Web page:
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OK Troopers Hit at Fatal Crash Prompts Plea for Alert Driving - KOAM TV 7

OK Troopers Hit at Fatal Crash Prompts Plea for Alert Driving

Updated:
Newton County, Missouri -

Oklahoma state troopers were injured Monday night while responding to a fatal crash on Interstate 44.
          The initial crash on the Will Rogers turnpike,  involved a car, an s-u-v and a semi. 31-year old Veronica Blake of Nevada was ejected from the passenger seat of the car and died at the scene.
     The drivers of both the car and s-u-v were taken to the hospital.
     While troopers were on scene, another motorist ran into a patrol car.
     Both troopers were taken to the hospital, treated and released.
     It serves as a reminder for folks to be aware of emergency, construction crews and law enforcement on the road.

 "Our safety is solely up to the people driving these cars coming through these crash scenes," said Oklahoma highway patrol public information officer Dwight Durant. The cars of two Oklahoma troopers are now damaged after being rear-ended, one into the other, by another driver as they worked the fatal crash.
Durant pleaded, "We need people  to pay attention, slow down and give us a break."
Just like highway crews doing bridge work near Joplin Tuesday, troopers are often on the roadside and it is becoming more common that they get hit. Durant explained, "We had Trooper Nicholas Dees run over and killed working a traffic accident a little over two years ago. Since then we've had thirty-one troopers who've been hit."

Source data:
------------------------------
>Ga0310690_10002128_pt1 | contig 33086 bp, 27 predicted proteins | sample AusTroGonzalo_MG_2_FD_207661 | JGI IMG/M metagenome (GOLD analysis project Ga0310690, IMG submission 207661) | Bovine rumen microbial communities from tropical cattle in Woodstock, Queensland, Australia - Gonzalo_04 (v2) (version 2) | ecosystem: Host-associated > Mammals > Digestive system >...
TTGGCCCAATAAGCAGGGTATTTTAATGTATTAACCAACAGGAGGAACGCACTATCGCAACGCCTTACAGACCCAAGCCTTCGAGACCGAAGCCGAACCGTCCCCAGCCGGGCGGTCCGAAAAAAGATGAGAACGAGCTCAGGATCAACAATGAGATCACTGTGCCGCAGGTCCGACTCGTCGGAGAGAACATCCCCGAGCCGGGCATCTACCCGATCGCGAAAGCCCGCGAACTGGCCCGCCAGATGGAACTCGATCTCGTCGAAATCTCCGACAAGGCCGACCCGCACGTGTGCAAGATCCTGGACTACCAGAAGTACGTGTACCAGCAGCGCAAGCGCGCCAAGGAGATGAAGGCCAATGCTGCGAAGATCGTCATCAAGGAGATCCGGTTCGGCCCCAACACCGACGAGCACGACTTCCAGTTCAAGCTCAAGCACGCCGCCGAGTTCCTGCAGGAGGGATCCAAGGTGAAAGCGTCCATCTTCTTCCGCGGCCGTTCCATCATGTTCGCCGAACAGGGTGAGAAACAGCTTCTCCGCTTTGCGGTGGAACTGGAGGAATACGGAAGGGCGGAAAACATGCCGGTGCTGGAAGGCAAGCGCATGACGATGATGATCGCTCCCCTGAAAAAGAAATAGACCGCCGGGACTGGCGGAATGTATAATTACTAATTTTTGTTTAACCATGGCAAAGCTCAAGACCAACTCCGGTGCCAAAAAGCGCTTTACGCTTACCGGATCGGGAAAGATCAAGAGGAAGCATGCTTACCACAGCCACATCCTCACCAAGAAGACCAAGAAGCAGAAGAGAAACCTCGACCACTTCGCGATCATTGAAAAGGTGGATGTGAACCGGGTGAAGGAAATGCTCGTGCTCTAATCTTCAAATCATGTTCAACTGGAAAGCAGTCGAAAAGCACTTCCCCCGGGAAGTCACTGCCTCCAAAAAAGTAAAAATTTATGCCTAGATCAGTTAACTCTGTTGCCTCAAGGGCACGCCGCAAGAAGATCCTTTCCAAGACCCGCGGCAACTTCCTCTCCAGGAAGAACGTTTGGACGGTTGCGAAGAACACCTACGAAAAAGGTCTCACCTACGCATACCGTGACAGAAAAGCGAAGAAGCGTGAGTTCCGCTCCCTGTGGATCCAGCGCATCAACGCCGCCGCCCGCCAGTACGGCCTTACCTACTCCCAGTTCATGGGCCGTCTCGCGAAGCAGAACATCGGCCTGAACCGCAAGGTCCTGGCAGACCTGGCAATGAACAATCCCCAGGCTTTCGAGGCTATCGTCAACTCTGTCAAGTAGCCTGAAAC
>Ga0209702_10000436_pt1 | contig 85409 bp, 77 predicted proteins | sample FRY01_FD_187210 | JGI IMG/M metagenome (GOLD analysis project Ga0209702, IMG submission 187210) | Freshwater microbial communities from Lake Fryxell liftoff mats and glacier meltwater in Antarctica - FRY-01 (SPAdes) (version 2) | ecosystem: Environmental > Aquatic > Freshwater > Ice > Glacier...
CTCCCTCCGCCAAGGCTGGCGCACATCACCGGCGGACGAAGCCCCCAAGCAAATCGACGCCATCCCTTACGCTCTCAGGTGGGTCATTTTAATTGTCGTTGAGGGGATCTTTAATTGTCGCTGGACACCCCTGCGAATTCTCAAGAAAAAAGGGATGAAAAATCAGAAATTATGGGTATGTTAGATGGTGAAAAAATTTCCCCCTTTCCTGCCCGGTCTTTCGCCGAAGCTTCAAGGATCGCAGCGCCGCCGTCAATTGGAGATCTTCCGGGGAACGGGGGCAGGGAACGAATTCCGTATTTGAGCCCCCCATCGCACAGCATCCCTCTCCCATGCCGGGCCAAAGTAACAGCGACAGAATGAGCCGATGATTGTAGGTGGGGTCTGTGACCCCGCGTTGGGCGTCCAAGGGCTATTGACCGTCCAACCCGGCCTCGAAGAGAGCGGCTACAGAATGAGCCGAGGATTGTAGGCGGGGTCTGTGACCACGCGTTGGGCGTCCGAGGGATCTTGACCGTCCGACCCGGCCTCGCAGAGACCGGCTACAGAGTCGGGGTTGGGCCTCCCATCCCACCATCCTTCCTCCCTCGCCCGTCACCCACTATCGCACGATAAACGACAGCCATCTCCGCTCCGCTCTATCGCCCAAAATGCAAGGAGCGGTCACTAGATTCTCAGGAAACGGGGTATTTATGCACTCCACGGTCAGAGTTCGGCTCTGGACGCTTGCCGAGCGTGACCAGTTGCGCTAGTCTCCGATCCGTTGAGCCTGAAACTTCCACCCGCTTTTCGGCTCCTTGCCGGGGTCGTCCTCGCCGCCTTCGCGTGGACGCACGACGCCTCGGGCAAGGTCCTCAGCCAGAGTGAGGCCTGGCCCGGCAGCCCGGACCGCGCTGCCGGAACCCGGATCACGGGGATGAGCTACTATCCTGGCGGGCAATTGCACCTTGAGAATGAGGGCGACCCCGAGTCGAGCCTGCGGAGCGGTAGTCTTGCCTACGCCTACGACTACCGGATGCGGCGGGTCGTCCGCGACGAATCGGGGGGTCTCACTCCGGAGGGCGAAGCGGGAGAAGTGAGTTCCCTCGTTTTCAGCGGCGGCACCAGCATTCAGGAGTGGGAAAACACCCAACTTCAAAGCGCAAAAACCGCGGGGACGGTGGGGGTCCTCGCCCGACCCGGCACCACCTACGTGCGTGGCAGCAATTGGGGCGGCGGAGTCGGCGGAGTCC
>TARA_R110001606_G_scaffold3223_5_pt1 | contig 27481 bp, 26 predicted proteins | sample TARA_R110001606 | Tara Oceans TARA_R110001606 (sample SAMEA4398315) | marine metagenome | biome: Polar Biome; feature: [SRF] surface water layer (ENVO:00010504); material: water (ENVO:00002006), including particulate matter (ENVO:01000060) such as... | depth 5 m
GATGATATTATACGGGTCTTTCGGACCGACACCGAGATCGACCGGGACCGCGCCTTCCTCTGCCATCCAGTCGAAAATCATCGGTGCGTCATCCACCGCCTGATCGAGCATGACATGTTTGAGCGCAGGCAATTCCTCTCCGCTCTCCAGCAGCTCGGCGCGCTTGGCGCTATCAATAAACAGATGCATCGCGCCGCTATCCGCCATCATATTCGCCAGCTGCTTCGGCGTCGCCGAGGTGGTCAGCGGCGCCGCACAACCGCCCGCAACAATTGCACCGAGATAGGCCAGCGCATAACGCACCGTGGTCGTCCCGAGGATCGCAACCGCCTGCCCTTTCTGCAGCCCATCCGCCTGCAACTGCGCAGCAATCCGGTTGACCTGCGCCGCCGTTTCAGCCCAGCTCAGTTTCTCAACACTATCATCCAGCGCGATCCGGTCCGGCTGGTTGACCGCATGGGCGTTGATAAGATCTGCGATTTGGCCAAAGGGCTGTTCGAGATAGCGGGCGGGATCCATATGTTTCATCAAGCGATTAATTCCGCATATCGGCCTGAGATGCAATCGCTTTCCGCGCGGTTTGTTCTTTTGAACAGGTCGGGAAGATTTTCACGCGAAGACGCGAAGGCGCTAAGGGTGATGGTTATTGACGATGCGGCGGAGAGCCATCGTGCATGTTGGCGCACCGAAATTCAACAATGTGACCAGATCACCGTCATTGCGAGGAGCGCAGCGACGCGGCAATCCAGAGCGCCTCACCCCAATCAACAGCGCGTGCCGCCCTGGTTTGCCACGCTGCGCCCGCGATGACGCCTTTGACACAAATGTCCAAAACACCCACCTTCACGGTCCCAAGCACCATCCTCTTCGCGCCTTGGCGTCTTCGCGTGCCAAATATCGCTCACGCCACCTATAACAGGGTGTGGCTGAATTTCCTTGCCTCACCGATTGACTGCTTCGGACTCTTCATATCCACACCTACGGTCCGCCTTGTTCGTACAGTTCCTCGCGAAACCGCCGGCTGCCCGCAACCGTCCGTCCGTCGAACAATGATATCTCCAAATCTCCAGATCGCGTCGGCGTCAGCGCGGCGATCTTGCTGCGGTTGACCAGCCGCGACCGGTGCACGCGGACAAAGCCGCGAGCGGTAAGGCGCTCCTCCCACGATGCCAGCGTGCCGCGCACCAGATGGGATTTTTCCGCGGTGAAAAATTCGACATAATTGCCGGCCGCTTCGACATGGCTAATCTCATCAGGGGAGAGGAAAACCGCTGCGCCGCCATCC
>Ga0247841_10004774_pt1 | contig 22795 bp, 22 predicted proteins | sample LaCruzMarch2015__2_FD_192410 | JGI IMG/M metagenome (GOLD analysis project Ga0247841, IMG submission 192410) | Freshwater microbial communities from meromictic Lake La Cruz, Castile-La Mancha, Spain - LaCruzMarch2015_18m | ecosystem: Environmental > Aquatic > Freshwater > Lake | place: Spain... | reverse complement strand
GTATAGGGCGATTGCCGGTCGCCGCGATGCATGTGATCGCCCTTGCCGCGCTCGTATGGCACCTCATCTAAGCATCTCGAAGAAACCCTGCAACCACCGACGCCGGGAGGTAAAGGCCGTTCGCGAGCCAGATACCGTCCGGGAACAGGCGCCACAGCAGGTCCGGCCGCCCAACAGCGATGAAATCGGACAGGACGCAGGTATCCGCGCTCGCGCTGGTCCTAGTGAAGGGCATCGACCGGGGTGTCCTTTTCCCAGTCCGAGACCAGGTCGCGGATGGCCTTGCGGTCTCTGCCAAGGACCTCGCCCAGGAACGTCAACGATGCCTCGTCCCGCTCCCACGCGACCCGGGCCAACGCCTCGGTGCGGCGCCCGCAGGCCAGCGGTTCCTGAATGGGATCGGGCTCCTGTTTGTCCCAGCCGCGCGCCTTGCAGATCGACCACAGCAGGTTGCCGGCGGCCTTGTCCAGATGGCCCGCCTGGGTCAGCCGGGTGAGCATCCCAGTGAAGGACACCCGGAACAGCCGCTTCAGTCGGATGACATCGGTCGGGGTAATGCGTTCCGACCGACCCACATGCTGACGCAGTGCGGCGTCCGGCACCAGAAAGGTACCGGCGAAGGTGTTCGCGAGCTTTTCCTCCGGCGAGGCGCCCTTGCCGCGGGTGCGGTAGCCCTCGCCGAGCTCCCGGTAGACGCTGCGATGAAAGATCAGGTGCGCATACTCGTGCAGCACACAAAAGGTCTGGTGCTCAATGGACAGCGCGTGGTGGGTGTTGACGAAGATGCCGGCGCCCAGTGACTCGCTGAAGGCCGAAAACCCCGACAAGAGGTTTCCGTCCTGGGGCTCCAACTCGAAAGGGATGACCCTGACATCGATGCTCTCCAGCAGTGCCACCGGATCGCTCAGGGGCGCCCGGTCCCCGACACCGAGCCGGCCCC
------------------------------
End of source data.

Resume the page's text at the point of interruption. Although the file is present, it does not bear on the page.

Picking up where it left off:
Whether the highway patrol or department of transportation,  interstates can become a deadly place for work. In 2016, seven Missouri Department of Transportation employees were killed in state system work zones, an eighth in a local work zone.  Inattention was the number one cause."
An upcoming MoDot campaign will push that 
Work zones are no phone zones.
Sgt. John Lueckenhoff, public information officer for Troop D of the Missouri Highway Patrol said,  "No one wants to get into a car with someone who's blindfolded  yet they'll look down at that text or look down at something in the car."
Sgt. Lueckenhoff has worked the roads more than twenty years experiencing his own crash when a driver turned in front of him despite lights and sirens blaring. He said Missourians need to heed the Move Over Law. Switching lanes when you see highway crews, emergency vehicles even tow trucks. If there's no lane available the law requires you to slow down.

 

Its also the law in Kansas and Oklahoma.  Durant said, "We just ask people look beyond their hood. Look beyond the horizon. Look at the next valley up ahead of you.  If you see emergency lights, remember this one thing, something's going on."
Troopers say they can fight a suspect armed with a gun. But a vehicle is a multi-thousand pound weapon. Sgt. Lueckenhoff considers that even more dangerous.
Sgt. Lueckenhoff said, "The fact that a person
s life is altered. The fact that there's a troopers family, who dads not coming home anymore because you didn't pay attention and you ran over him standing on the side of the road. That's the senseless part."

   Fines can be higher for hitting a highway worker in Missouri.
     Drivers can also be charged with manslaughter and negligent homicide among other traffic violations.  But troopers say the bigger crime is lives lost.

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